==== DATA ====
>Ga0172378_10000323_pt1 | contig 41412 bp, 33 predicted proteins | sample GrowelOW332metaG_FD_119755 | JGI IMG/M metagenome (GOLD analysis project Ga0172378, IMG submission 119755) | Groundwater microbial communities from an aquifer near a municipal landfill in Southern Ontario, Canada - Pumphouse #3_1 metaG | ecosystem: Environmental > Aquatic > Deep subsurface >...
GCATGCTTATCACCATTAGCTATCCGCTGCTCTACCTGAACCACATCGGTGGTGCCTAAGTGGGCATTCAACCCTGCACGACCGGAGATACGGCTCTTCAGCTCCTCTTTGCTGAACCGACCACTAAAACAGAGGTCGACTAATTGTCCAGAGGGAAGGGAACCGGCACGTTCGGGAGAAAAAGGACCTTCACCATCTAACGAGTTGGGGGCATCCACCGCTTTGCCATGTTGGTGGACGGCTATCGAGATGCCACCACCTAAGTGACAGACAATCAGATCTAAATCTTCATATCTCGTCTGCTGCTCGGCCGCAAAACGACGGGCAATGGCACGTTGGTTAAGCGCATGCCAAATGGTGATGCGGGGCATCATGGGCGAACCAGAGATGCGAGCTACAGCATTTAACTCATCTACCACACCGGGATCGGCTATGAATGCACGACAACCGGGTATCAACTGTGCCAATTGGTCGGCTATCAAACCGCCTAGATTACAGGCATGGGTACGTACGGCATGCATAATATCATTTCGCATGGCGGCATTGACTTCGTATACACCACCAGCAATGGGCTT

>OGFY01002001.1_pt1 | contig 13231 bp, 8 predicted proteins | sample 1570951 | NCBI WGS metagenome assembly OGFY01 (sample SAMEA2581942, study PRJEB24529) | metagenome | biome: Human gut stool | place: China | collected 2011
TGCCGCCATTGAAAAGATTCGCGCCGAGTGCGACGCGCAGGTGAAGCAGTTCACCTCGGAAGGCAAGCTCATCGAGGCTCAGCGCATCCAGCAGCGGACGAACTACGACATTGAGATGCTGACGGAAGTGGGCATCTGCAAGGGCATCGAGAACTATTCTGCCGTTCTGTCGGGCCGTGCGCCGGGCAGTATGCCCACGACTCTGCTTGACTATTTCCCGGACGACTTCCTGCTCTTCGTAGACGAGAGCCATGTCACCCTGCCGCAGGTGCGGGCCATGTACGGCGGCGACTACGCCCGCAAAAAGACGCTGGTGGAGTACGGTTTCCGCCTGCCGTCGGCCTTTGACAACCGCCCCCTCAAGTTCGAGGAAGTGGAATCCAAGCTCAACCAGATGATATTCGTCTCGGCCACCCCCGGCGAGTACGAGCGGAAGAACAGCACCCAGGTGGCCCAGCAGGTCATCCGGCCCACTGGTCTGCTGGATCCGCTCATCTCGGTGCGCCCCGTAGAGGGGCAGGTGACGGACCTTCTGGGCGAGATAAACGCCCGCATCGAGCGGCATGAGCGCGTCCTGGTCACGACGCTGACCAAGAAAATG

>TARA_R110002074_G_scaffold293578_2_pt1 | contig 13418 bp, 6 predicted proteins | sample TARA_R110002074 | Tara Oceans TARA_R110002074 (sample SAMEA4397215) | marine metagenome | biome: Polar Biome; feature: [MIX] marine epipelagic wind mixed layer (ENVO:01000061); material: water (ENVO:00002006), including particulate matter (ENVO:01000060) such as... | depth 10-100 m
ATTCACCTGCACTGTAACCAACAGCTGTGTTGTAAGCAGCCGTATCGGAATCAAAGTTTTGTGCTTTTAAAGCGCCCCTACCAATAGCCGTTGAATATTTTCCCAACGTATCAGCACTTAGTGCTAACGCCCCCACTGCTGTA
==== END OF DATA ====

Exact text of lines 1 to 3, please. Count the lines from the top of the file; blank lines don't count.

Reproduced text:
>Ga0172378_10000323_pt1 | contig 41412 bp, 33 predicted proteins | sample GrowelOW332metaG_FD_119755 | JGI IMG/M metagenome (GOLD analysis project Ga0172378, IMG submission 119755) | Groundwater microbial communities from an aquifer near a municipal landfill in Southern Ontario, Canada - Pumphouse #3_1 metaG | ecosystem: Environmental > Aquatic > Deep subsurface >...
GCATGCTTATCACCATTAGCTATCCGCTGCTCTACCTGAACCACATCGGTGGTGCCTAAGTGGGCATTCAACCCTGCACGACCGGAGATACGGCTCTTCAGCTCCTCTTTGCTGAACCGACCACTAAAACAGAGGTCGACTAATTGTCCAGAGGGAAGGGAACCGGCACGTTCGGGAGAAAAAGGACCTTCACCATCTAACGAGTTGGGGGCATCCACCGCTTTGCCATGTTGGTGGACGGCTATCGAGATGCCACCACCTAAGTGACAGACAATCAGATCTAAATCTTCATATCTCGTCTGCTGCTCGGCCGCAAAACGACGGGCAATGGCACGTTGGTTAAGCGCATGCCAAATGGTGATGCGGGGCATCATGGGCGAACCAGAGATGCGAGCTACAGCATTTAACTCATCTACCACACCGGGATCGGCTATGAATGCACGACAACCGGGTATCAACTGTGCCAATTGGTCGGCTATCAAACCGCCTAGATTACAGGCATGGGTACGTACGGCATGCATAATATCATTTCGCATGGCGGCATTGACTTCGTATACACCACCAGCAATGGGCTT

>OGFY01002001.1_pt1 | contig 13231 bp, 8 predicted proteins | sample 1570951 | NCBI WGS metagenome assembly OGFY01 (sample SAMEA2581942, study PRJEB24529) | metagenome | biome: Human gut stool | place: China | collected 2011